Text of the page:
Meeting the Challenges of Spacecraft Research at NRL

It takes a team to get to space, and John Schaub knows that. As superintendent of the Spacecraft Engineering Department in the Naval Research Laboratory's Naval Center for Space Technology, Schaub leads a highly skilled team of engineers, scientists, and technicians in the execution of cutting-edge spacecraft research and development programs relevant to the needs of the Department of the Navy and Department of Defense.

John Schaub and two colleagues working on the LACE spacecraft in NRL John Schaub (lower left) working on the LACE spacecraft in NRL's thermal vacuum test facility in 1989. (Photo: U.S. Naval Research Laboratory)

Schaub has more than 26 years of federal service, all of it at NRL. During these years, Schaub has contributed to the successful launch of 19 satellites or space instruments, with several more under development. He has seen the changes in the ways that systems are built.

When I started in the mid 80's, the nation was producing very large and very capable space systems. Unfortunately these systems were also massive and therefore very costly to launch.

Schaub describes how NRL has made a concerted effort to drive down the size and cost of these systems.

By applying strong systems engineering principles, exploiting the commercial miniaturization of electronics, and entrusting the quality of the product that we are producing to each individual team member, we are producing today very capable systems in much smaller packages, much faster and less costly.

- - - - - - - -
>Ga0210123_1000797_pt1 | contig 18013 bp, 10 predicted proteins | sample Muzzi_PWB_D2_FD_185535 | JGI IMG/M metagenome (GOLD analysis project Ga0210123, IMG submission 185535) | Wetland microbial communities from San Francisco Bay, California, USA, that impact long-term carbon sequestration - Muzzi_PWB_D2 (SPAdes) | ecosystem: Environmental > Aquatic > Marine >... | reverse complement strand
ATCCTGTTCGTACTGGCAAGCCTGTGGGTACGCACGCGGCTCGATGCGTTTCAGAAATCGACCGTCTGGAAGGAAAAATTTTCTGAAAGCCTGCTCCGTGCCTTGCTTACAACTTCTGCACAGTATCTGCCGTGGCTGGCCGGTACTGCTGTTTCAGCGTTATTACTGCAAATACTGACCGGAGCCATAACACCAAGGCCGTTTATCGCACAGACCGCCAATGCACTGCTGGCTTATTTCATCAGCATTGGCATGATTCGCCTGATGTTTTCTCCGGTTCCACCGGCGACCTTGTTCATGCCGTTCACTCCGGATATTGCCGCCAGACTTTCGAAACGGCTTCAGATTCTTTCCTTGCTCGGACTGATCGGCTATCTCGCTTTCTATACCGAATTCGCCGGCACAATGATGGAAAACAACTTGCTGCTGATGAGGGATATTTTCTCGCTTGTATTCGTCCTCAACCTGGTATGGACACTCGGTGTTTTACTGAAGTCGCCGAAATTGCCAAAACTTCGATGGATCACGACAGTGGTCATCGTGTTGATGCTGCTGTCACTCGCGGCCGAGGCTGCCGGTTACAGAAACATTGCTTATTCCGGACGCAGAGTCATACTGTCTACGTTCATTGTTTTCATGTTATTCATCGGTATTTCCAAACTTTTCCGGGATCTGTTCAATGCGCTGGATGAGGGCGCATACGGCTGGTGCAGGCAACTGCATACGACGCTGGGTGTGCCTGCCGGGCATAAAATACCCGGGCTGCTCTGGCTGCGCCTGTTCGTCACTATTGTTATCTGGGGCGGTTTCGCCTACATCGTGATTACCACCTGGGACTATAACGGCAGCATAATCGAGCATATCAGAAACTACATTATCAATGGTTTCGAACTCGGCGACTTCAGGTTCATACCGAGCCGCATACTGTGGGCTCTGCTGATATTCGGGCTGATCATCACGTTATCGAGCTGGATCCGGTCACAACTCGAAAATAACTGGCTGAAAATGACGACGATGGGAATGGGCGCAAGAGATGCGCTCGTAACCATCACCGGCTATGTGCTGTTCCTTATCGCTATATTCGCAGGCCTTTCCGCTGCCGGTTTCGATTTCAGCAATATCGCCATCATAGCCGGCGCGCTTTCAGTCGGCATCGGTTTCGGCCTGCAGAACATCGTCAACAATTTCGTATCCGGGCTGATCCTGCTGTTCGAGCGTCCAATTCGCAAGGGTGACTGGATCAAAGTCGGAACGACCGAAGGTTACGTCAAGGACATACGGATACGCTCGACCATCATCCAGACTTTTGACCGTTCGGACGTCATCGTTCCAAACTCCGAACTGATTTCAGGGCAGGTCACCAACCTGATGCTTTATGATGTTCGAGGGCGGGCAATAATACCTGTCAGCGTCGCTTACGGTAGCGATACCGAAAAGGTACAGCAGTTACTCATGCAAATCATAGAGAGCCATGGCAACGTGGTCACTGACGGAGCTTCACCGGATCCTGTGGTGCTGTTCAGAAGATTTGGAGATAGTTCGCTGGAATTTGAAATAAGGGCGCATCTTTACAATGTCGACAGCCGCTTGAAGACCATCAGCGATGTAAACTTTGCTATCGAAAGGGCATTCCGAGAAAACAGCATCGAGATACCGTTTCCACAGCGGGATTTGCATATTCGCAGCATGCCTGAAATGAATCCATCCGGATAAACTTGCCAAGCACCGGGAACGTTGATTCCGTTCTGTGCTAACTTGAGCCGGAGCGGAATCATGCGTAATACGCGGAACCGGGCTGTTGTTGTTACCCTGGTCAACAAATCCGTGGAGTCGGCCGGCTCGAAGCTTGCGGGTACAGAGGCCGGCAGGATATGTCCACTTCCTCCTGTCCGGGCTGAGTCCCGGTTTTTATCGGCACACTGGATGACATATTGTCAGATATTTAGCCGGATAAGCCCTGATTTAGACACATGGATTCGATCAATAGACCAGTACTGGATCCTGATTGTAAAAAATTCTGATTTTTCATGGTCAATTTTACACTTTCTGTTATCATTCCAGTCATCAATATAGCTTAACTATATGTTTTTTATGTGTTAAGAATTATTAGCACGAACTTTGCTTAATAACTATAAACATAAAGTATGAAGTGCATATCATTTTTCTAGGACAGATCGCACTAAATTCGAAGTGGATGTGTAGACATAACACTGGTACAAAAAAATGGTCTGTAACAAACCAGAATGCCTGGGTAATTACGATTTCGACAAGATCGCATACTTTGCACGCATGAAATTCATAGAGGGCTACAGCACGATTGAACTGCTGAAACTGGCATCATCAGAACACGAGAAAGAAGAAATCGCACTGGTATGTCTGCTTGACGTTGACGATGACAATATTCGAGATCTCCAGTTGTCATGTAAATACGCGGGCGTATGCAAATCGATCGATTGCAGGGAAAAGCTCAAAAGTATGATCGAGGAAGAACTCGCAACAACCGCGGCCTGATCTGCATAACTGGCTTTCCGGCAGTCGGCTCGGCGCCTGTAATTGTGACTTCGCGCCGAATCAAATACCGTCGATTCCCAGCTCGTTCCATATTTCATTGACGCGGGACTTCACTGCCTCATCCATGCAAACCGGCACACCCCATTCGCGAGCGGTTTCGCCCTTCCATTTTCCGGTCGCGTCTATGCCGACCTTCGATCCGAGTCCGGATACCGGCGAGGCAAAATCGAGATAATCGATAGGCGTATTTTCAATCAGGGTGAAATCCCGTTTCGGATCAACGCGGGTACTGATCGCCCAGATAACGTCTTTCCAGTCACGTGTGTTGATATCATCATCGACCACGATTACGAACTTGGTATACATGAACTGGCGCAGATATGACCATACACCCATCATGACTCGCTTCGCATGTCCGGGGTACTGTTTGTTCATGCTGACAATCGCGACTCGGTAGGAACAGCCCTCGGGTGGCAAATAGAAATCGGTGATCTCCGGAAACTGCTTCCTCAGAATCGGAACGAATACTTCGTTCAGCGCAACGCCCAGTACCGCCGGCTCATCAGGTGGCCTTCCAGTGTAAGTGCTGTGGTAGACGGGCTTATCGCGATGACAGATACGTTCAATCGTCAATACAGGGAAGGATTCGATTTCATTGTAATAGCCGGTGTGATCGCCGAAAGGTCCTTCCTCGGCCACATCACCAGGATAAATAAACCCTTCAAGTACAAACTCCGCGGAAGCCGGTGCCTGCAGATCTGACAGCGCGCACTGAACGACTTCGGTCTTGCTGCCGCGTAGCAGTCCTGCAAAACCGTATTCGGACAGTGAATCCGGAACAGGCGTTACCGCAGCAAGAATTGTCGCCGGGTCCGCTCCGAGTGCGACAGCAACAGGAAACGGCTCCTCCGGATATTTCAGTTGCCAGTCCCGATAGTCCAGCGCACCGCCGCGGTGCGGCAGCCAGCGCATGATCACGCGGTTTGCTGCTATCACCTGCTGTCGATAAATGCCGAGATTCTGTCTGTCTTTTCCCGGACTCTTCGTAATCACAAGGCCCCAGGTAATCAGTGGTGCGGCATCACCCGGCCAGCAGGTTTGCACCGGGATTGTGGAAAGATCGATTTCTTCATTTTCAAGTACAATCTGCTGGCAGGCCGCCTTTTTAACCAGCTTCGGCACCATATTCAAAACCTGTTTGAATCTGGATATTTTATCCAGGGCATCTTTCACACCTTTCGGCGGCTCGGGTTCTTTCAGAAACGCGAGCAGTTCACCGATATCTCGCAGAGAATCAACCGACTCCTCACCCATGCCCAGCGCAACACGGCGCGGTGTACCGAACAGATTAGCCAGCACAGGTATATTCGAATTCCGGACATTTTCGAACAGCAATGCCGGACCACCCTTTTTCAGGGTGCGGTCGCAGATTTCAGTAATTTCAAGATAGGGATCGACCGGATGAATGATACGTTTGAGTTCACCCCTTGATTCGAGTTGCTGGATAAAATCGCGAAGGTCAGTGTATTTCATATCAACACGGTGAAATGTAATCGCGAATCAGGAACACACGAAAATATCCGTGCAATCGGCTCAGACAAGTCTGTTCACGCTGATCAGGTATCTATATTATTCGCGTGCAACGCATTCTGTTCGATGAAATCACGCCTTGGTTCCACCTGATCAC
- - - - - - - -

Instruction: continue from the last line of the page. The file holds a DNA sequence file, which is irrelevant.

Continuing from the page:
Before being appointed to his current position, Schaub served as associate superintendent and then acting superintendent of the Spacecraft Engineering Department from November 1998 to December 2006. On a detail to the National Reconnaissance Office, he directed the Space Technology Experiment Satellite Program Office from May 1994 to November 1998. There, he led a multi-milliondollar, first of a kind advanced technology demonstration space mission to accomplish challenging program objectives of national significance within severe cost and schedule constraints.

Schaub completed a dual degree program, with bachelor's degrees in mechanical engineering from the Georgia Institute of Technology and in physics with honors from the State University of New York at Oneonta.

Schaub likes to make the case for NRL being a good place to work.

NRL's retention statistics make the case that when folks come to NRL, they stay... My theory is it is because of the work. NRL offers exciting opportunities to materially contribute towards solving 'real' problems. The personal satisfaction that comes from knowing that the work that you do 'makes a difference' is underrated. I promise recruits that they will be challenged every day they come to work.

This story was originally published in the September 2011 Limited Edition issue of SPECTRA, the magazine of the Navy's Corporate Laboratory.